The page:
Saturday, February 12, 2005

Take Me to the River

I performed my first river baptism this week.

The church in Sa’a had a three-day youth revival, and three teenagers had given their lives to Christ. I drove up with Pastor Billong on Thursday at noon, picked them up with their pastor, Jean-Blaise Bikoy, and drove to the Sanaga River, the largest river in all of Cameroon.

The banks of the river were crowded with people; hundreds of young men row boats into the middle of the river, dive to the bottom for sand, fill the boats with sand, then return to the riverside where the sand is removed and shoveled onto trucks for sale in the city. Besides the workers, there were women and young girls hawking lunch items, wide-eyed children looking for something to do, and bored truck drivers.

And when we got out of the car, all work came to a standstill. I pulled on a white robe over my black clergy shirt and khakis, and waded out into the river between a couple of boats.

One young diver called out a warning; Billong said, “He says that we shouldn’t go too far out – it gets deep quickly.”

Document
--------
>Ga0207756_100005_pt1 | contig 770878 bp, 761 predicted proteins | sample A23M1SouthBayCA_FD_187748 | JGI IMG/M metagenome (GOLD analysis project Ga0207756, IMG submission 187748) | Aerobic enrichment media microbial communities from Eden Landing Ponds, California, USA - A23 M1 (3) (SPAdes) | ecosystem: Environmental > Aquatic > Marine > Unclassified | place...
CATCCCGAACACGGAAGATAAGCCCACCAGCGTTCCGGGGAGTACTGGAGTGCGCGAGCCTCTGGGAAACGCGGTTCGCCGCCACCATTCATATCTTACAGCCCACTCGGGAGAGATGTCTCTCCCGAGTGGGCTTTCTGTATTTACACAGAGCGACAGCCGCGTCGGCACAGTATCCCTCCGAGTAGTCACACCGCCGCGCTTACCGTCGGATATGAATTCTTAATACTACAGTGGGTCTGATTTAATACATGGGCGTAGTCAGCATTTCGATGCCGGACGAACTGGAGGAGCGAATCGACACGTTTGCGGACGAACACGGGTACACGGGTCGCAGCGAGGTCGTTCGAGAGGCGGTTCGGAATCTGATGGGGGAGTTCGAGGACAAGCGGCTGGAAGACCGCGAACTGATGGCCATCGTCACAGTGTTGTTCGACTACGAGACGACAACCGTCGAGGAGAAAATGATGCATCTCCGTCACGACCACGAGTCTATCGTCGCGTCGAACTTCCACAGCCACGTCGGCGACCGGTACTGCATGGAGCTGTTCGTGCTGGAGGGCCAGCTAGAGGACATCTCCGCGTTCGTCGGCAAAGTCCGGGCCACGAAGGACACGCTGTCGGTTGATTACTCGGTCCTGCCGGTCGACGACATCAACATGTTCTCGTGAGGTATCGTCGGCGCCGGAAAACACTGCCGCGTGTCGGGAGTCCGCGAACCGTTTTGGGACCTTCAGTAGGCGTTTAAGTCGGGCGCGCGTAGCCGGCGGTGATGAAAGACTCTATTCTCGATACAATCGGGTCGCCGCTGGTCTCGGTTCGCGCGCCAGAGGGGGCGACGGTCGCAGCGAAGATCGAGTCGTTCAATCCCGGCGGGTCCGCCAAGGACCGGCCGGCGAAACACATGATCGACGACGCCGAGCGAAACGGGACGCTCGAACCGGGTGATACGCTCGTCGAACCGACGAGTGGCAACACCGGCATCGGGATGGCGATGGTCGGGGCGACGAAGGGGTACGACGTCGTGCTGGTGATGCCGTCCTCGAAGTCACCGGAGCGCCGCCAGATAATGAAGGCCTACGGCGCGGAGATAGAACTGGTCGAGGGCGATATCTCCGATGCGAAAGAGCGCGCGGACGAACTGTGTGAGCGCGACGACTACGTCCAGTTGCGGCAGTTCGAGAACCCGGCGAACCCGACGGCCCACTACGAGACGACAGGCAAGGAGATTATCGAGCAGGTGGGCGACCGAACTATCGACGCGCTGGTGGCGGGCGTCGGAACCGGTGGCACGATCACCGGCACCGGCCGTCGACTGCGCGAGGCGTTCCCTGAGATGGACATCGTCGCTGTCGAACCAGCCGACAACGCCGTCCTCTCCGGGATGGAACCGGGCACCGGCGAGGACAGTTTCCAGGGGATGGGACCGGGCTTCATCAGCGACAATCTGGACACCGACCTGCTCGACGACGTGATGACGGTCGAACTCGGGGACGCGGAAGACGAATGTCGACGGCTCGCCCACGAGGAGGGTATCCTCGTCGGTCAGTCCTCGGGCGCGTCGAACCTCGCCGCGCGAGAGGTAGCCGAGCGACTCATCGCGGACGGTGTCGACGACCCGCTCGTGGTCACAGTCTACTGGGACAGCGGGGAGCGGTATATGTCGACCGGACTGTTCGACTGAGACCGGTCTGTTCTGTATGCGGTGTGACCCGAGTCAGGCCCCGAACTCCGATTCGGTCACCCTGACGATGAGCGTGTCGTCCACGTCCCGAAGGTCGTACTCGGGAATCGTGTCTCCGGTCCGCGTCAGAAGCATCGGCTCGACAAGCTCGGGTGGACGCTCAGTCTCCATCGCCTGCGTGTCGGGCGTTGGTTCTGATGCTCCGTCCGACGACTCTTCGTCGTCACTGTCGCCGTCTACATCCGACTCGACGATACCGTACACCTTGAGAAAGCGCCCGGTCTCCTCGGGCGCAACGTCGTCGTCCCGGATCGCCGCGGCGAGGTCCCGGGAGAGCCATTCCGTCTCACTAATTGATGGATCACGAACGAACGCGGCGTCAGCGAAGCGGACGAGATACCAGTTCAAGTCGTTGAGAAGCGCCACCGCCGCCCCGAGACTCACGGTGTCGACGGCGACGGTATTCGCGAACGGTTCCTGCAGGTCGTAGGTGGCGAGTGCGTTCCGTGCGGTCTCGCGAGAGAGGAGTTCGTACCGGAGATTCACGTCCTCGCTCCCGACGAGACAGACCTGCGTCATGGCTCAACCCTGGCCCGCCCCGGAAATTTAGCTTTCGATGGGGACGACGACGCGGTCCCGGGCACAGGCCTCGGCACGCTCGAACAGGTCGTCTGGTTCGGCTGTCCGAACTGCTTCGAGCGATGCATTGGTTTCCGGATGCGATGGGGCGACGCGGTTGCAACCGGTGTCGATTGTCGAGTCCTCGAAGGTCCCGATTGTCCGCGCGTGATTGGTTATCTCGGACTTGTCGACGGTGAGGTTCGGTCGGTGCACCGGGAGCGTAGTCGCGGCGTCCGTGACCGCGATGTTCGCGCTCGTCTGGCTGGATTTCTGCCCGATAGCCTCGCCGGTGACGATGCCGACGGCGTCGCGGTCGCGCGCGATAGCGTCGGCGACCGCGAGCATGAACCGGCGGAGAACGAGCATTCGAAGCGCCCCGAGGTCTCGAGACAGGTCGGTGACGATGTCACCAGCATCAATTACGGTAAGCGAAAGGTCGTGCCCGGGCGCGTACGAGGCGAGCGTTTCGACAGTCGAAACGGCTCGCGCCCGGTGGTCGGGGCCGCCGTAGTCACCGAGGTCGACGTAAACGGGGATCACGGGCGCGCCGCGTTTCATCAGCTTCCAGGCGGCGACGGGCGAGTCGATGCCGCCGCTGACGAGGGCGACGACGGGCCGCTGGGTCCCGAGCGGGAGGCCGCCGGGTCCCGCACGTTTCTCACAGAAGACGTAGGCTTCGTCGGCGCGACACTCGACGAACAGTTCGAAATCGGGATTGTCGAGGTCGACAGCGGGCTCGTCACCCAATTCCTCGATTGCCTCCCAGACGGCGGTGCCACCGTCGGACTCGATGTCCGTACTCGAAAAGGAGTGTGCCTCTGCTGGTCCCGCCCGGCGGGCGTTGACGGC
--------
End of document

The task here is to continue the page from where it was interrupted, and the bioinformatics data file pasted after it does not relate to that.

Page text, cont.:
There, about fifteen feet from shore, three young people were irrevocably marked with the seal of God.

What I will remember about the experience, however, is not the candidates and their reaction to the deep plunging, nor is it the feeling of resonance with John the Baptist and all those others who have found immersion to be of such vital theological significance. Instead, my attention was drawn to the crowds on shore, who watched, gawked, cat-called, laughed, and clapped at the spectacle unfolding before them.

I hadn’t imagined this untidy, chaotic group of spectators. I’d always pictured river baptisms as pastoral, gentle scenes, a choir humming softly in the background. But this was different! So much chatter and work going on around us.

After each candidate came up from the water, gasping for air, there was a roar of voices. I asked Billong, “What are they saying?”

He laughed, “Some are making fun. Some are asking to be baptized, too.”

Pastors Bikoy and Billong spent a few minutes speaking to individuals who were curious about what had just happened, but in the end, nobody else wanted to be seriously considered for baptism.

As we left the riverside, I began to reflect on the experience. It began to dawn on me that this was probably similar to the scene at the Jordan as John baptized people. It was a public event, at which all kinds of people showed up. Some jeering, some curious, but no one bored or apathetic.

Baptism in a dirty river demands a visceral response. Either you like it and want to jump in yourself, or you think it’s a farcical and comical gesture. But either way, you watch. It’s a gripping drama. Because right there, in front of everyone, the story of Jesus is being re-enacted – life, death, resurrection.